Chair: Martin Gill

Panellists:
Tony Dunkerley – Director of Illustro Consultancy Ltd
Lisa Hsin – AHRC Modern Slavery Research Fellow at University of Oxford
Andrew Wallis OBE – CEO at Unseen

Key points

Tony Dunkerley notes that there is no clear or universally agreed definition of modern slavery, in simple terms it is where someone asserts right of ownership of people, where they are treated like objects. They can be recruited in different ways, usually once they have been separated from their home base, and for different reasons such as poverty, unemployment, corruption, instability, lack of education, inequality. Typically exploited people are made promises that are not fulfilled. In discussing responses, he notes that there are those who have a mandated responsibility, for example, the police, customs and excise, immigration, some businesses have mandated requirements in that big companies must produce a statement to say how they are responding to modern slavery and there is now a focus on entire supply chains. And those with ethical obligations such as parents. On a more practical note you will hear Anthony discussing ways in which host countries can stop trafficking by deploying law enforcement, and working in partnerships with countries to provide specialists at receiving reports. Visa ties are an issue, it means workers can be more easily exploited. Covid-19 has exposed some bad companies and bad practices for example when streets are deserted trafficked people are easier to identify but it depends on the due diligence of police and others, who all too often lack the training and skills to do a good job.

Lisa Hsin notes modern slavery is a multi-faceted problem needing an appropriate multi-pronged solution with the separate elements each being treated with focused attention. Building on Anthony’s point about the lack of training Lisa discusses how victims are prevented in law from being punished for offences committed under duress but this is often overlooked; sometimes trafficked people face the double jeopardy of being controlled by criminals and forced to commit offences and being punished by courts. As she notes, exploitation is not always easy to identify, training is needed, and it is often lacking, and this is an area where there is a need for a real focus and emphasis. But it is not just the criminal justice system that falls short, governments have been negligent in their approach and so in a different way have businesses. Although the definition of modern slavery is broad – an umbrella term incorporating many types from possession of an individual to often ‘milder’ types such as taking a passport or requiring people to wear nappies –  she sees it as an advantage that it is broad, as it can be interpreted in different ways and is sceptical of the benefits of a tight definition which everyone signs up to.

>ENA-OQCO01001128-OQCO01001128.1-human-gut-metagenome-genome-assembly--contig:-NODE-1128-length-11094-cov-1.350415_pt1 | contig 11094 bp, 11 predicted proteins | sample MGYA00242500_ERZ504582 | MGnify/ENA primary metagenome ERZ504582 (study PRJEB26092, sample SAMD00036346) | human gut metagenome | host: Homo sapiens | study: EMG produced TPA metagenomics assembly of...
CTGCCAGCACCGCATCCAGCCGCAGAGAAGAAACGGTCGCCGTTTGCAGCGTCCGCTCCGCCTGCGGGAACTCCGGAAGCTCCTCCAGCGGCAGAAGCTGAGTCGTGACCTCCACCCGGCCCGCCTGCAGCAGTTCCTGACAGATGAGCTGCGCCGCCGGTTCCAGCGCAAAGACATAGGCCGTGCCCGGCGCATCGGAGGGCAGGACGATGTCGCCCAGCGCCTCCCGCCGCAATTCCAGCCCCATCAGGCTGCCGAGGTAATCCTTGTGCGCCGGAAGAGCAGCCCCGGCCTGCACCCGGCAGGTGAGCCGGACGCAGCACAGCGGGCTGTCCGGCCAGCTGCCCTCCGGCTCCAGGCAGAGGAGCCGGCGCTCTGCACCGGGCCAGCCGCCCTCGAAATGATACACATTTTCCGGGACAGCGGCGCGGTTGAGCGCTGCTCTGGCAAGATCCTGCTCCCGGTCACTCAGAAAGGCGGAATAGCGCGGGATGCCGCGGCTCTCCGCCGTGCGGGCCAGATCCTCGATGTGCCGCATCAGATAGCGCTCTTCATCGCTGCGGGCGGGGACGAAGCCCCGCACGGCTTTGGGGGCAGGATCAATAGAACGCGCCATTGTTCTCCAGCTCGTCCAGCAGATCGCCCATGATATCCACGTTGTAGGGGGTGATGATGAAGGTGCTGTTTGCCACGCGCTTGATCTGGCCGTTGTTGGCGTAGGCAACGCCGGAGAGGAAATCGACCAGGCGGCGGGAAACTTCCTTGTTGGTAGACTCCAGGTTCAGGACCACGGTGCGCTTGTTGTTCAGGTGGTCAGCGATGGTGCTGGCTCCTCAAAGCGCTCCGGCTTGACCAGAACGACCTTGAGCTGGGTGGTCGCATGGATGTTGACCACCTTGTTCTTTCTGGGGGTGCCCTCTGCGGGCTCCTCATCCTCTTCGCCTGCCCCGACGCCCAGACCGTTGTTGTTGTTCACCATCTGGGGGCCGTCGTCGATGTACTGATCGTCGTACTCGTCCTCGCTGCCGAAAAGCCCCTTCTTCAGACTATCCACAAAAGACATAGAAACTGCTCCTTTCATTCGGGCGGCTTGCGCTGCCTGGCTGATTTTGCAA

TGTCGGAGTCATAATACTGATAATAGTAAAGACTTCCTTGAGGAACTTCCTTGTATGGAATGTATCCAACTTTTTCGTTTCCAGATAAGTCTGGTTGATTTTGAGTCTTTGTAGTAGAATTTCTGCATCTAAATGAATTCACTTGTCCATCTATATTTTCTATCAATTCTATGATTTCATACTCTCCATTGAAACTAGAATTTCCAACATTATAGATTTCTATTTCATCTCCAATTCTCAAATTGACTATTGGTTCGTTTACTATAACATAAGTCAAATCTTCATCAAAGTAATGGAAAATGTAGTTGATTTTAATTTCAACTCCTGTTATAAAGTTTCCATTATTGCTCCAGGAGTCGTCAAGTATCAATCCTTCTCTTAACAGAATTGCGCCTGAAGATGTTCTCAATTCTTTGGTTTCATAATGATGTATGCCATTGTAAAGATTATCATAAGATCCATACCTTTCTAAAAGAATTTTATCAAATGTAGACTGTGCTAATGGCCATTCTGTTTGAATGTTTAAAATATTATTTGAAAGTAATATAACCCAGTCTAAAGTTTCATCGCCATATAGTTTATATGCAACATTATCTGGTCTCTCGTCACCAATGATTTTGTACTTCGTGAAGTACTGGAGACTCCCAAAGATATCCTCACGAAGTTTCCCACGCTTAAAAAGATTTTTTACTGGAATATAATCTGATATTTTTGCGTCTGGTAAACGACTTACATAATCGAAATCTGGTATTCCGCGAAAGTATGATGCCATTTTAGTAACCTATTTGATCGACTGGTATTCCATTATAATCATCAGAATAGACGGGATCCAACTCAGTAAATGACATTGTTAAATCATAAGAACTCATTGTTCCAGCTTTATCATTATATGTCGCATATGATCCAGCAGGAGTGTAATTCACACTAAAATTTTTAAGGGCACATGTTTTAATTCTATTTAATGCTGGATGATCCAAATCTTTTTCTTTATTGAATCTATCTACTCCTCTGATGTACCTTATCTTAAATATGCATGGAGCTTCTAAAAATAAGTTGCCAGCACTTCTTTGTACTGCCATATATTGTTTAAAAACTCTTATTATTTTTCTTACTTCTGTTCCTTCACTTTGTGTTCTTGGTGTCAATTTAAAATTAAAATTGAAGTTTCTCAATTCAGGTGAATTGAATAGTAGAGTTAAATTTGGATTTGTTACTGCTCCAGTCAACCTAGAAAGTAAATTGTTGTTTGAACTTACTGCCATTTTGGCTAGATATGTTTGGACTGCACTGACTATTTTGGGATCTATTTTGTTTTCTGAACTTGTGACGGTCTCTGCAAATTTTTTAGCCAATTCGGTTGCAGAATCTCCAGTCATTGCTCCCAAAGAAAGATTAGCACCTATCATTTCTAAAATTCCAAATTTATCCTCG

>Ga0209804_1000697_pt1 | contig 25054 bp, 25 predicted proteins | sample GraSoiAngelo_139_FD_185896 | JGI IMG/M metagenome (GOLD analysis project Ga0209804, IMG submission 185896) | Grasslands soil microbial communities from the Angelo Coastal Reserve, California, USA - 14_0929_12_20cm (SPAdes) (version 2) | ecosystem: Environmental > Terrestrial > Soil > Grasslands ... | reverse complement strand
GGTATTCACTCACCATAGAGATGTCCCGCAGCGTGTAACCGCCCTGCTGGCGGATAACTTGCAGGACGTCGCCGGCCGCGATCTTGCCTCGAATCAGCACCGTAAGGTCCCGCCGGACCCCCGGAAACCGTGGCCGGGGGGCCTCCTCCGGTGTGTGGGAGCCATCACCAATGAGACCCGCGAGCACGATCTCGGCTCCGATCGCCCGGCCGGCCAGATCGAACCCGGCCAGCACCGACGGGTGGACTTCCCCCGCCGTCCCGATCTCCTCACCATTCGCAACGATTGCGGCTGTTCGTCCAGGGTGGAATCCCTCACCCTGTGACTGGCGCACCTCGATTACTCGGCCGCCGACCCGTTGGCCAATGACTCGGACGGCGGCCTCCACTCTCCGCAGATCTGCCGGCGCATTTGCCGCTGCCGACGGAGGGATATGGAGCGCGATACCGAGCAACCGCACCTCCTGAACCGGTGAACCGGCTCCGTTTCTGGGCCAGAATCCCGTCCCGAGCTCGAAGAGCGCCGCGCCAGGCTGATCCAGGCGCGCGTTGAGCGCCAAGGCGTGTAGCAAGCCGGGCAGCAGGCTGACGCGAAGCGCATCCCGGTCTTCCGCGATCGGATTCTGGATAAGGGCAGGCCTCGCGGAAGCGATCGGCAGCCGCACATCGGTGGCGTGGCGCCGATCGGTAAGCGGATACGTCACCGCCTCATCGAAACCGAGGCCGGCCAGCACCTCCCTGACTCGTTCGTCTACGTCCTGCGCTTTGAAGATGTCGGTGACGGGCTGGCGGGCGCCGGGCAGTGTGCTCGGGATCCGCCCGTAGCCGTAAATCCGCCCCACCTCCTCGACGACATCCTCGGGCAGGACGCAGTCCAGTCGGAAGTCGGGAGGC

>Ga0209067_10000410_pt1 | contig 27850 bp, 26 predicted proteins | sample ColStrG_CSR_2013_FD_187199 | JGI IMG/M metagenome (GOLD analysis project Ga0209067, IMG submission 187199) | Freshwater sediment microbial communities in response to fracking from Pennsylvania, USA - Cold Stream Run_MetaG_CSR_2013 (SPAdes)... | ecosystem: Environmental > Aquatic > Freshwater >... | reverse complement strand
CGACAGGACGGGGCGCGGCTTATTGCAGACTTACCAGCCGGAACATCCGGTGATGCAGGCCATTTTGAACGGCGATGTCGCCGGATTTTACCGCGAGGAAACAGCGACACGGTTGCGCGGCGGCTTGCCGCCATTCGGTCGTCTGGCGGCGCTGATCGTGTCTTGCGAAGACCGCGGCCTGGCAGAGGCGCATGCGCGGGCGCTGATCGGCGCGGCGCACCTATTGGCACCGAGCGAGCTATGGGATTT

Andrew Wallis sees modern slavery as where people are treated as a commodity and traded, humans being used to generate large profits. Indeed, it is striking that this crime is very profitable indeed with the additional advantage for offenders that is carries a low chance of apprehension and prosecution. Part of the problem is that consumers demand cheap goods – what he refers to as an ‘insatiable demand’ – and this drives exploitation and unfortunately there is an endless supply of vulnerable people. You will hear Andrew distinguish smuggling, a crime against the state, from trafficking, a crime against the person. Andrew discusses the role of the voluntary sector in responding, in lobbying and in the case of NGOs acting as specialist points of expertise (as well as being society’s conscience). And businesses, where being actively engaged with workers, being transparent in practices, leading from the top with good principles and practices are key.  

We learn from the panellists that no agency has all the answers, no country is perfect, but there are good examples and reference points, we just need more of them and to highlight those that do exist. Training is key, we can all help identify those who are vulnerable and may be at risk of being controlled. Those on the frontline have a key role here, and that includes the many working in security. It is not clear though that the security sector has seen this as important, and that needs to change, the consequences for some who are vulnerable are just too severe.

Martin Gill
11th March 2021